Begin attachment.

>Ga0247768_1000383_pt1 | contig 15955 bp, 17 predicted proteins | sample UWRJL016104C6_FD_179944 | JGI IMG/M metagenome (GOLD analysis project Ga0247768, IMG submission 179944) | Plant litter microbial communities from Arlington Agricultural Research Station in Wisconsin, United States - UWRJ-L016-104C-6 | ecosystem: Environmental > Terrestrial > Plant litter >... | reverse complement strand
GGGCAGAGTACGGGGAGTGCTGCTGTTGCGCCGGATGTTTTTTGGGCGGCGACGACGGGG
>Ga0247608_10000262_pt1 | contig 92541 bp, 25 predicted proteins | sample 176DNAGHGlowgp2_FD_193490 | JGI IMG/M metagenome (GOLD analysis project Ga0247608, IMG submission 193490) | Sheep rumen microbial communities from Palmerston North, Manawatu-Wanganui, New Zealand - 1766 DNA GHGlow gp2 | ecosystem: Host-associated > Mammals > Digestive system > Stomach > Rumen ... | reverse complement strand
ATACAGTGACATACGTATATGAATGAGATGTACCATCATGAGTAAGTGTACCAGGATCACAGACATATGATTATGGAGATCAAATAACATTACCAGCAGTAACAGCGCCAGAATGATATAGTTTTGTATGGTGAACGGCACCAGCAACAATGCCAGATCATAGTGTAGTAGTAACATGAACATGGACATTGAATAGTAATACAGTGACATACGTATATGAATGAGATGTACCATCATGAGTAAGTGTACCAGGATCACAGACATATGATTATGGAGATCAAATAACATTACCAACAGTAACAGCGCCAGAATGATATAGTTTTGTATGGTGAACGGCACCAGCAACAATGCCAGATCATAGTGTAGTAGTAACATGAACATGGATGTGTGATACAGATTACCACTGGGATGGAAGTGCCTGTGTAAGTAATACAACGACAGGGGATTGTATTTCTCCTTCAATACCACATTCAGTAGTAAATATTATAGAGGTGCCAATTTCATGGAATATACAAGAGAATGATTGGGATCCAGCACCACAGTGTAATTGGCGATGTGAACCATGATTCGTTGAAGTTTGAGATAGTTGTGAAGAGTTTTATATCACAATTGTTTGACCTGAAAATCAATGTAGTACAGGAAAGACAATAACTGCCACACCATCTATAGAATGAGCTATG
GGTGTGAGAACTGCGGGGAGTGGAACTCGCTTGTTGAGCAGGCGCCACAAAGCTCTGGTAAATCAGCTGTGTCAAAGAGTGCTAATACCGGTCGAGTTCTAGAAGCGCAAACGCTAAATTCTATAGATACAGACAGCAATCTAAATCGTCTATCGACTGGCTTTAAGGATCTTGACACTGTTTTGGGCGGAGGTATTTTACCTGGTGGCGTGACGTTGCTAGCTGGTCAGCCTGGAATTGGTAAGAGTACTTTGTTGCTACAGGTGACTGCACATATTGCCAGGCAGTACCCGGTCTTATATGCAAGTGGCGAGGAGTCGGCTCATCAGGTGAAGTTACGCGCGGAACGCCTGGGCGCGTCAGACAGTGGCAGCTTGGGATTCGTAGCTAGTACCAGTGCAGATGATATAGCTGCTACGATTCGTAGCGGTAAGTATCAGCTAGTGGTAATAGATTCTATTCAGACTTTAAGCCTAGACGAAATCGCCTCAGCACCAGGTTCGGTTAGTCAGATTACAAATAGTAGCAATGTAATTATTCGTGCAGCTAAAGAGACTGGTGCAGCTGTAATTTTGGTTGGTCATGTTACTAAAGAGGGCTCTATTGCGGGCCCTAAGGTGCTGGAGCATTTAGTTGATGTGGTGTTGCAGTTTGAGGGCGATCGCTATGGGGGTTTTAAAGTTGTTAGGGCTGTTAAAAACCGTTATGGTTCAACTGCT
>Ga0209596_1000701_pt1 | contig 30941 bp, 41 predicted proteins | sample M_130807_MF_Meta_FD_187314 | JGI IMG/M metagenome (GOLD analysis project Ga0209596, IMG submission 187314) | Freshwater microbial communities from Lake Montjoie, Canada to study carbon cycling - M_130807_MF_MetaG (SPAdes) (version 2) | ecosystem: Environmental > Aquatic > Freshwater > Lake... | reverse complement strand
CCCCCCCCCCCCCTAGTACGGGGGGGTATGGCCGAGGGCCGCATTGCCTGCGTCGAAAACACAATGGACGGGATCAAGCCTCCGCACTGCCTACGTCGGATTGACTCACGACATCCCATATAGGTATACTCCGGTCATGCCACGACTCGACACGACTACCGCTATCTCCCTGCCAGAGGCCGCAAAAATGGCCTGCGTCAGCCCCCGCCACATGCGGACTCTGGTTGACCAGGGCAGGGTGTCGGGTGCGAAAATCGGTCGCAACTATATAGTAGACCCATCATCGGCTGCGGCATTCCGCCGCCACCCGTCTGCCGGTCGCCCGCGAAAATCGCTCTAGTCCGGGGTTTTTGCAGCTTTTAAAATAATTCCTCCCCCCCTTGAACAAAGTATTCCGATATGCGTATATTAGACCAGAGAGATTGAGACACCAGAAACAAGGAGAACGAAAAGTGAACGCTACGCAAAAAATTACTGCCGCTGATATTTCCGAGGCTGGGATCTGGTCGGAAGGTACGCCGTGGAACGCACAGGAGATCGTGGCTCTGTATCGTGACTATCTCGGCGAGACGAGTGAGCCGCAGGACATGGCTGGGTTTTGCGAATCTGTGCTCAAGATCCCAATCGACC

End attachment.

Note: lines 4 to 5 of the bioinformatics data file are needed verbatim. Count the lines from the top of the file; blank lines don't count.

ATACAGTGACATACGTATATGAATGAGATGTACCATCATGAGTAAGTGTACCAGGATCACAGACATATGATTATGGAGATCAAATAACATTACCAGCAGTAACAGCGCCAGAATGATATAGTTTTGTATGGTGAACGGCACCAGCAACAATGCCAGATCATAGTGTAGTAGTAACATGAACATGGACATTGAATAGTAATACAGTGACATACGTATATGAATGAGATGTACCATCATGAGTAAGTGTACCAGGATCACAGACATATGATTATGGAGATCAAATAACATTACCAACAGTAACAGCGCCAGAATGATATAGTTTTGTATGGTGAACGGCACCAGCAACAATGCCAGATCATAGTGTAGTAGTAACATGAACATGGATGTGTGATACAGATTACCACTGGGATGGAAGTGCCTGTGTAAGTAATACAACGACAGGGGATTGTATTTCTCCTTCAATACCACATTCAGTAGTAAATATTATAGAGGTGCCAATTTCATGGAATATACAAGAGAATGATTGGGATCCAGCACCACAGTGTAATTGGCGATGTGAACCATGATTCGTTGAAGTTTGAGATAGTTGTGAAGAGTTTTATATCACAATTGTTTGACCTGAAAATCAATGTAGTACAGGAAAGACAATAACTGCCACACCATCTATAGAATGAGCTATG
GGTGTGAGAACTGCGGGGAGTGGAACTCGCTTGTTGAGCAGGCGCCACAAAGCTCTGGTAAATCAGCTGTGTCAAAGAGTGCTAATACCGGTCGAGTTCTAGAAGCGCAAACGCTAAATTCTATAGATACAGACAGCAATCTAAATCGTCTATCGACTGGCTTTAAGGATCTTGACACTGTTTTGGGCGGAGGTATTTTACCTGGTGGCGTGACGTTGCTAGCTGGTCAGCCTGGAATTGGTAAGAGTACTTTGTTGCTACAGGTGACTGCACATATTGCCAGGCAGTACCCGGTCTTATATGCAAGTGGCGAGGAGTCGGCTCATCAGGTGAAGTTACGCGCGGAACGCCTGGGCGCGTCAGACAGTGGCAGCTTGGGATTCGTAGCTAGTACCAGTGCAGATGATATAGCTGCTACGATTCGTAGCGGTAAGTATCAGCTAGTGGTAATAGATTCTATTCAGACTTTAAGCCTAGACGAAATCGCCTCAGCACCAGGTTCGGTTAGTCAGATTACAAATAGTAGCAATGTAATTATTCGTGCAGCTAAAGAGACTGGTGCAGCTGTAATTTTGGTTGGTCATGTTACTAAAGAGGGCTCTATTGCGGGCCCTAAGGTGCTGGAGCATTTAGTTGATGTGGTGTTGCAGTTTGAGGGCGATCGCTATGGGGGTTTTAAAGTTGTTAGGGCTGTTAAAAACCGTTATGGTTCAACTGCT